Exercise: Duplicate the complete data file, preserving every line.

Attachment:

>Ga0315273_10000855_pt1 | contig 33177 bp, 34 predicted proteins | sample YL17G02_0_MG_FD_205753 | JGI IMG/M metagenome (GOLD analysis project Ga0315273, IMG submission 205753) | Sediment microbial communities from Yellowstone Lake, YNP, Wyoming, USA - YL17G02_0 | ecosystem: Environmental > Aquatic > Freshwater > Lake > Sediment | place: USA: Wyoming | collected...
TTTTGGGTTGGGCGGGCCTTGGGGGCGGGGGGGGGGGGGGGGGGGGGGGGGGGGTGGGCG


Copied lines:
>Ga0315273_10000855_pt1 | contig 33177 bp, 34 predicted proteins | sample YL17G02_0_MG_FD_205753 | JGI IMG/M metagenome (GOLD analysis project Ga0315273, IMG submission 205753) | Sediment microbial communities from Yellowstone Lake, YNP, Wyoming, USA - YL17G02_0 | ecosystem: Environmental > Aquatic > Freshwater > Lake > Sediment | place: USA: Wyoming | collected...
TTTTGGGTTGGGCGGGCCTTGGGGGCGGGGGGGGGGGGGGGGGGGGGGGGGGGGTGGGCG